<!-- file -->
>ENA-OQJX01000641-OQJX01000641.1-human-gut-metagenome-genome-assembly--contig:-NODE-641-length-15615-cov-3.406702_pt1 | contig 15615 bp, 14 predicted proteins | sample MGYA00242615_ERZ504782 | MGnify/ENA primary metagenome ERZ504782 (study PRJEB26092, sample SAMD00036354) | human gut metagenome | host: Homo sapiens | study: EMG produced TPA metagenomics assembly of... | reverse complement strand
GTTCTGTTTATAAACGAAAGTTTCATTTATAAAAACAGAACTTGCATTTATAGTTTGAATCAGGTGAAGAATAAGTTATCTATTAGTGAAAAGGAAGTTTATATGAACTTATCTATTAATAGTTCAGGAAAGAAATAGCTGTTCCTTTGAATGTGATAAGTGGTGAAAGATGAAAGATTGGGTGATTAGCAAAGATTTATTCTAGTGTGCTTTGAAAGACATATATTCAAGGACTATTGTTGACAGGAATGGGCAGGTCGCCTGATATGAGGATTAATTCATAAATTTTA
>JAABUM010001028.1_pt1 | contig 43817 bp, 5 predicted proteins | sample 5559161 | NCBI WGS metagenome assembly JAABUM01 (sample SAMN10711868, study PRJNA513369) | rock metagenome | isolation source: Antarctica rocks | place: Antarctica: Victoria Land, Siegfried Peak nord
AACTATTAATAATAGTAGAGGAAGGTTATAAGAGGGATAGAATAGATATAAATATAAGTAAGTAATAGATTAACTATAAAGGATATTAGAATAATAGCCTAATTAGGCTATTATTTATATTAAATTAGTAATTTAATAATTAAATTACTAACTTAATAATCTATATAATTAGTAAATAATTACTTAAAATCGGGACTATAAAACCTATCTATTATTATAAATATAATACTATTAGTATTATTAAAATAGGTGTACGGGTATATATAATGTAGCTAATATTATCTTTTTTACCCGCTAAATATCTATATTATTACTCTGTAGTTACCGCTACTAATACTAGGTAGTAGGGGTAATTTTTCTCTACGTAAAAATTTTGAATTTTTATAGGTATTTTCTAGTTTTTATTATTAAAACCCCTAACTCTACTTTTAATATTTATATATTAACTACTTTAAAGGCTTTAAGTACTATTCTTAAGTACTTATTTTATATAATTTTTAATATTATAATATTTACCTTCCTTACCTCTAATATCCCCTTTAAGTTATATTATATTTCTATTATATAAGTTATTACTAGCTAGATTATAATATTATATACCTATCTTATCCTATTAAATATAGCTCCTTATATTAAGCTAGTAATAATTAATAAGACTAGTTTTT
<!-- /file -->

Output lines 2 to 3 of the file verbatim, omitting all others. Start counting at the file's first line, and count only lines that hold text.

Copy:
GTTCTGTTTATAAACGAAAGTTTCATTTATAAAAACAGAACTTGCATTTATAGTTTGAATCAGGTGAAGAATAAGTTATCTATTAGTGAAAAGGAAGTTTATATGAACTTATCTATTAATAGTTCAGGAAAGAAATAGCTGTTCCTTTGAATGTGATAAGTGGTGAAAGATGAAAGATTGGGTGATTAGCAAAGATTTATTCTAGTGTGCTTTGAAAGACATATATTCAAGGACTATTGTTGACAGGAATGGGCAGGTCGCCTGATATGAGGATTAATTCATAAATTTTA
>JAABUM010001028.1_pt1 | contig 43817 bp, 5 predicted proteins | sample 5559161 | NCBI WGS metagenome assembly JAABUM01 (sample SAMN10711868, study PRJNA513369) | rock metagenome | isolation source: Antarctica rocks | place: Antarctica: Victoria Land, Siegfried Peak nord